Well, when I read this, I did not interpret the information the same as you.
'140 million IP addresses' to me means that the number of nodes reporting into GTI. Thus, the likelihood of your node being the first to see a new piece of malware is small. This is a large database, giving better accuracy for new and unknown files getting the analysis needed to update signature files, quicker than without the GTI reporting. The law of large numbers is acting here. Probably the only larger database is MS, but mostly collected monthly (via MSRT), whereas McAfee is collecting constantly. That is as long as the On-Access Heuristics (Artemis or GTI) are ON.
But even if you completely disable GTI, the fact that others do not, decreases the time it takes for analyzing newly discovered malware. As a result, .DAT files may get updated signatures sooner, thus the On-Demand scan will catch that malware even though the On-Access scan missed something. The delay between new (zero-day) exploits and updated signatures is where On-Demand scan will catch things that the On-Access scan missed.
If the Signatures have yet to be updated for very recent malware, it is less likely that during boot the read of the file will catch the malware during it's startup (especially if VSE has yet to load). It's also unlikely that GTI can help much there as well, as many files may already be running before the network interface is active.
The one big downside to GTI is that when enabled, it is possible for VSE to mistakenly delete or force the deletion at next boot, a critical file causing the OS to now not boot. A False-Positive on a critical file can make for a very long day. So, GTI should not be set higher than Medium unless the security administrator is actively working on an outbreak within the network. Personally, I keep GTI set to Low.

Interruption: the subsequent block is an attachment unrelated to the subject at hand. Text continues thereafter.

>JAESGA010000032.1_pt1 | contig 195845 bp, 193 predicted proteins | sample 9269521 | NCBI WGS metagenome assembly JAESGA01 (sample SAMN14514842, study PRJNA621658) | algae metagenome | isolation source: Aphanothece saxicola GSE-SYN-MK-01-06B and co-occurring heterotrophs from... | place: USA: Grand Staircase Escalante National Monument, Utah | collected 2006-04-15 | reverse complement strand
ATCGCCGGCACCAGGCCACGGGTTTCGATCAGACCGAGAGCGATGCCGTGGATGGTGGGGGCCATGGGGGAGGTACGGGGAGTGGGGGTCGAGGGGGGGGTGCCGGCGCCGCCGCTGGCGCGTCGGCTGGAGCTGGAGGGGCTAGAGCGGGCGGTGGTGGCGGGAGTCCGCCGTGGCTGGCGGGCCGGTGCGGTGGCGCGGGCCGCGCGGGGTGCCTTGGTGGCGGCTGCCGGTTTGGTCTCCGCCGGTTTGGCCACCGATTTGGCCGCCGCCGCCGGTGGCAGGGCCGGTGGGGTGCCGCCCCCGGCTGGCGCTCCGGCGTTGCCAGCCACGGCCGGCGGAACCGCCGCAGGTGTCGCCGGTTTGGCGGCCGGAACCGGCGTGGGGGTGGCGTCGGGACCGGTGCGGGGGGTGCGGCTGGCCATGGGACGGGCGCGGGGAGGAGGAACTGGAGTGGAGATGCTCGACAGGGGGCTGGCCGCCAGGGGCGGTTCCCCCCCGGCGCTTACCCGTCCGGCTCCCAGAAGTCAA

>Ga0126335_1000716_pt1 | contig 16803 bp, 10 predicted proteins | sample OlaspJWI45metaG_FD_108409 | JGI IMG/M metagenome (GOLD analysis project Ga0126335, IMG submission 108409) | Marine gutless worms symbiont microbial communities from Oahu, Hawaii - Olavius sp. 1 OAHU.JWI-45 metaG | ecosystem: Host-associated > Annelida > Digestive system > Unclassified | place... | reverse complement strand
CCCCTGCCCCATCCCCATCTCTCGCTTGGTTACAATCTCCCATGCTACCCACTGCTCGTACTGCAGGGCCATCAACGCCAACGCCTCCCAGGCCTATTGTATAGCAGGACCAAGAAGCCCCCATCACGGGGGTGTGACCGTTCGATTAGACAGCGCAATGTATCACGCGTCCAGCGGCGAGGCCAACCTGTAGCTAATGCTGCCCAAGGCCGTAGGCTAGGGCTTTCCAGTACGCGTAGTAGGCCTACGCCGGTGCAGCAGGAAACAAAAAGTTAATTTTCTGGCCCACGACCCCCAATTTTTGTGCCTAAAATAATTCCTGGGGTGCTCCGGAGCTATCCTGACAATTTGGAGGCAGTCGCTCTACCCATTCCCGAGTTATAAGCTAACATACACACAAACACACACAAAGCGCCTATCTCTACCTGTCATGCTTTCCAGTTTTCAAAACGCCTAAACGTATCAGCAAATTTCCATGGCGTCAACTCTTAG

With or without GTI, the On-Demand Scan does catch malware missed by the On-Access Scanner. For my customers, I recommend a Weekly scan, though this is debatable. Also, what is included in the On-Demand Scan can cover more items that might significantly impact performance on the On-Access Scanner. Thus, the on-demand scan may catch things that got through the more liberal On-Access Scan settings. It's a balancing act.
Anyway, just my thoughts.
Good point on the 140 million IP addresses - I suppose it is the way that you read it :-) I would agree with your interpretation. I also agree with your comments on the scenario where GTI is disabled. Thanks for your thoughts and interpretation on this - I think the journal article could have been worded slightly better, but I still think the journals are a very good thing.
Regards your comment on balancing acts - I wholly concur! The number of clients I have been to that think that VSE can simply be installed and left is quite scary :-)